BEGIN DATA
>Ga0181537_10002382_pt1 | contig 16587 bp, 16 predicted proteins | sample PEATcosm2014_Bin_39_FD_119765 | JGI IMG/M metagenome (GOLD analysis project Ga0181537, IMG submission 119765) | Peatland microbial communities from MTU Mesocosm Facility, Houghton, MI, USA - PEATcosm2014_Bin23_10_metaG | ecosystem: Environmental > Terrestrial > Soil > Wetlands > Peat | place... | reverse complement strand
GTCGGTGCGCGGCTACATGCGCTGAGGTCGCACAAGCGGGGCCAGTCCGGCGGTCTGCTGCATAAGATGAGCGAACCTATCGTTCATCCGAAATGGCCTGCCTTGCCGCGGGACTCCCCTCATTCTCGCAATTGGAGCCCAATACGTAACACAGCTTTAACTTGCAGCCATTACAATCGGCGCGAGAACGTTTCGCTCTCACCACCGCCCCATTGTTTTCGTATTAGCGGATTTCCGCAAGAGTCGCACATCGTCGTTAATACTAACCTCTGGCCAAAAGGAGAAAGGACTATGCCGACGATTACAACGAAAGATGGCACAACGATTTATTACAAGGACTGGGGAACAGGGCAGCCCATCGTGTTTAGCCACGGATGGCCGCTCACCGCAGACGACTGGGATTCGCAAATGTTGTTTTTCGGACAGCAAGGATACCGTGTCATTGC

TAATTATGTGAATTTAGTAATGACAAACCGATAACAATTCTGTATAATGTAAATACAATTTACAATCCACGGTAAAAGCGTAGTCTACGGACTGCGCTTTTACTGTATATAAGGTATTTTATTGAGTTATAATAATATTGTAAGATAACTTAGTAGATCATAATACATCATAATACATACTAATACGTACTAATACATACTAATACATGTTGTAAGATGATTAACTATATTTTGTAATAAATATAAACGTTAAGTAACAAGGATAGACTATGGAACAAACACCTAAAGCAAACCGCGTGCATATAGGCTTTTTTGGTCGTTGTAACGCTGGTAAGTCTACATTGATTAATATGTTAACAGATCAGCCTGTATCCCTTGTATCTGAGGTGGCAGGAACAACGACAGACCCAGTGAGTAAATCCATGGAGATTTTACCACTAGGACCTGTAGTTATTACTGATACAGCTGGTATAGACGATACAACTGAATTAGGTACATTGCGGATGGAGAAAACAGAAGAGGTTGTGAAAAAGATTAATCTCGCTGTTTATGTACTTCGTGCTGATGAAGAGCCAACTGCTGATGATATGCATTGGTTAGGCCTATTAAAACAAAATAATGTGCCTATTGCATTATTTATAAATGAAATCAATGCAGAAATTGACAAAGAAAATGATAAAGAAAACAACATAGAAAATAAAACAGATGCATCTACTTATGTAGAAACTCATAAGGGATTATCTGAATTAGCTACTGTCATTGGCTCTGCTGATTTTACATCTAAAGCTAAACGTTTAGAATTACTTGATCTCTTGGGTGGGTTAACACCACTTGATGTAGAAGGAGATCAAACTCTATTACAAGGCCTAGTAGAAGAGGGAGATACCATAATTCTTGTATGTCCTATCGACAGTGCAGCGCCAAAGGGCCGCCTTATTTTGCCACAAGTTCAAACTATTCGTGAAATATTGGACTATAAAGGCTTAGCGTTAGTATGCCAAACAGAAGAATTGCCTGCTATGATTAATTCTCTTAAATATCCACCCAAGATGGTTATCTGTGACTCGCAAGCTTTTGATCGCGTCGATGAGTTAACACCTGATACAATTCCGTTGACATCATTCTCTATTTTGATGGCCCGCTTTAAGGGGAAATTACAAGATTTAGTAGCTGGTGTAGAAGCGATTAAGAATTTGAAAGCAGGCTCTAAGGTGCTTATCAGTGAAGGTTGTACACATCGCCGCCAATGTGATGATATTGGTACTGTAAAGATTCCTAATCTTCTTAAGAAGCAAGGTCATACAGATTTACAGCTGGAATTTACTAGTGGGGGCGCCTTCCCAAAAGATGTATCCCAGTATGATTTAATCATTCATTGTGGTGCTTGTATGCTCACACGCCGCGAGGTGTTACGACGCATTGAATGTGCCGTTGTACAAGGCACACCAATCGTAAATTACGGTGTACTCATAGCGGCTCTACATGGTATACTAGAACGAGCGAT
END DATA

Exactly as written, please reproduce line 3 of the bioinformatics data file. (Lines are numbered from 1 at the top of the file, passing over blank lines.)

TAATTATGTGAATTTAGTAATGACAAACCGATAACAATTCTGTATAATGTAAATACAATTTACAATCCACGGTAAAAGCGTAGTCTACGGACTGCGCTTTTACTGTATATAAGGTATTTTATTGAGTTATAATAATATTGTAAGATAACTTAGTAGATCATAATACATCATAATACATACTAATACGTACTAATACATACTAATACATGTTGTAAGATGATTAACTATATTTTGTAATAAATATAAACGTTAAGTAACAAGGATAGACTATGGAACAAACACCTAAAGCAAACCGCGTGCATATAGGCTTTTTTGGTCGTTGTAACGCTGGTAAGTCTACATTGATTAATATGTTAACAGATCAGCCTGTATCCCTTGTATCTGAGGTGGCAGGAACAACGACAGACCCAGTGAGTAAATCCATGGAGATTTTACCACTAGGACCTGTAGTTATTACTGATACAGCTGGTATAGACGATACAACTGAATTAGGTACATTGCGGATGGAGAAAACAGAAGAGGTTGTGAAAAAGATTAATCTCGCTGTTTATGTACTTCGTGCTGATGAAGAGCCAACTGCTGATGATATGCATTGGTTAGGCCTATTAAAACAAAATAATGTGCCTATTGCATTATTTATAAATGAAATCAATGCAGAAATTGACAAAGAAAATGATAAAGAAAACAACATAGAAAATAAAACAGATGCATCTACTTATGTAGAAACTCATAAGGGATTATCTGAATTAGCTACTGTCATTGGCTCTGCTGATTTTACATCTAAAGCTAAACGTTTAGAATTACTTGATCTCTTGGGTGGGTTAACACCACTTGATGTAGAAGGAGATCAAACTCTATTACAAGGCCTAGTAGAAGAGGGAGATACCATAATTCTTGTATGTCCTATCGACAGTGCAGCGCCAAAGGGCCGCCTTATTTTGCCACAAGTTCAAACTATTCGTGAAATATTGGACTATAAAGGCTTAGCGTTAGTATGCCAAACAGAAGAATTGCCTGCTATGATTAATTCTCTTAAATATCCACCCAAGATGGTTATCTGTGACTCGCAAGCTTTTGATCGCGTCGATGAGTTAACACCTGATACAATTCCGTTGACATCATTCTCTATTTTGATGGCCCGCTTTAAGGGGAAATTACAAGATTTAGTAGCTGGTGTAGAAGCGATTAAGAATTTGAAAGCAGGCTCTAAGGTGCTTATCAGTGAAGGTTGTACACATCGCCGCCAATGTGATGATATTGGTACTGTAAAGATTCCTAATCTTCTTAAGAAGCAAGGTCATACAGATTTACAGCTGGAATTTACTAGTGGGGGCGCCTTCCCAAAAGATGTATCCCAGTATGATTTAATCATTCATTGTGGTGCTTGTATGCTCACACGCCGCGAGGTGTTACGACGCATTGAATGTGCCGTTGTACAAGGCACACCAATCGTAAATTACGGTGTACTCATAGCGGCTCTACATGGTATACTAGAACGAGCGAT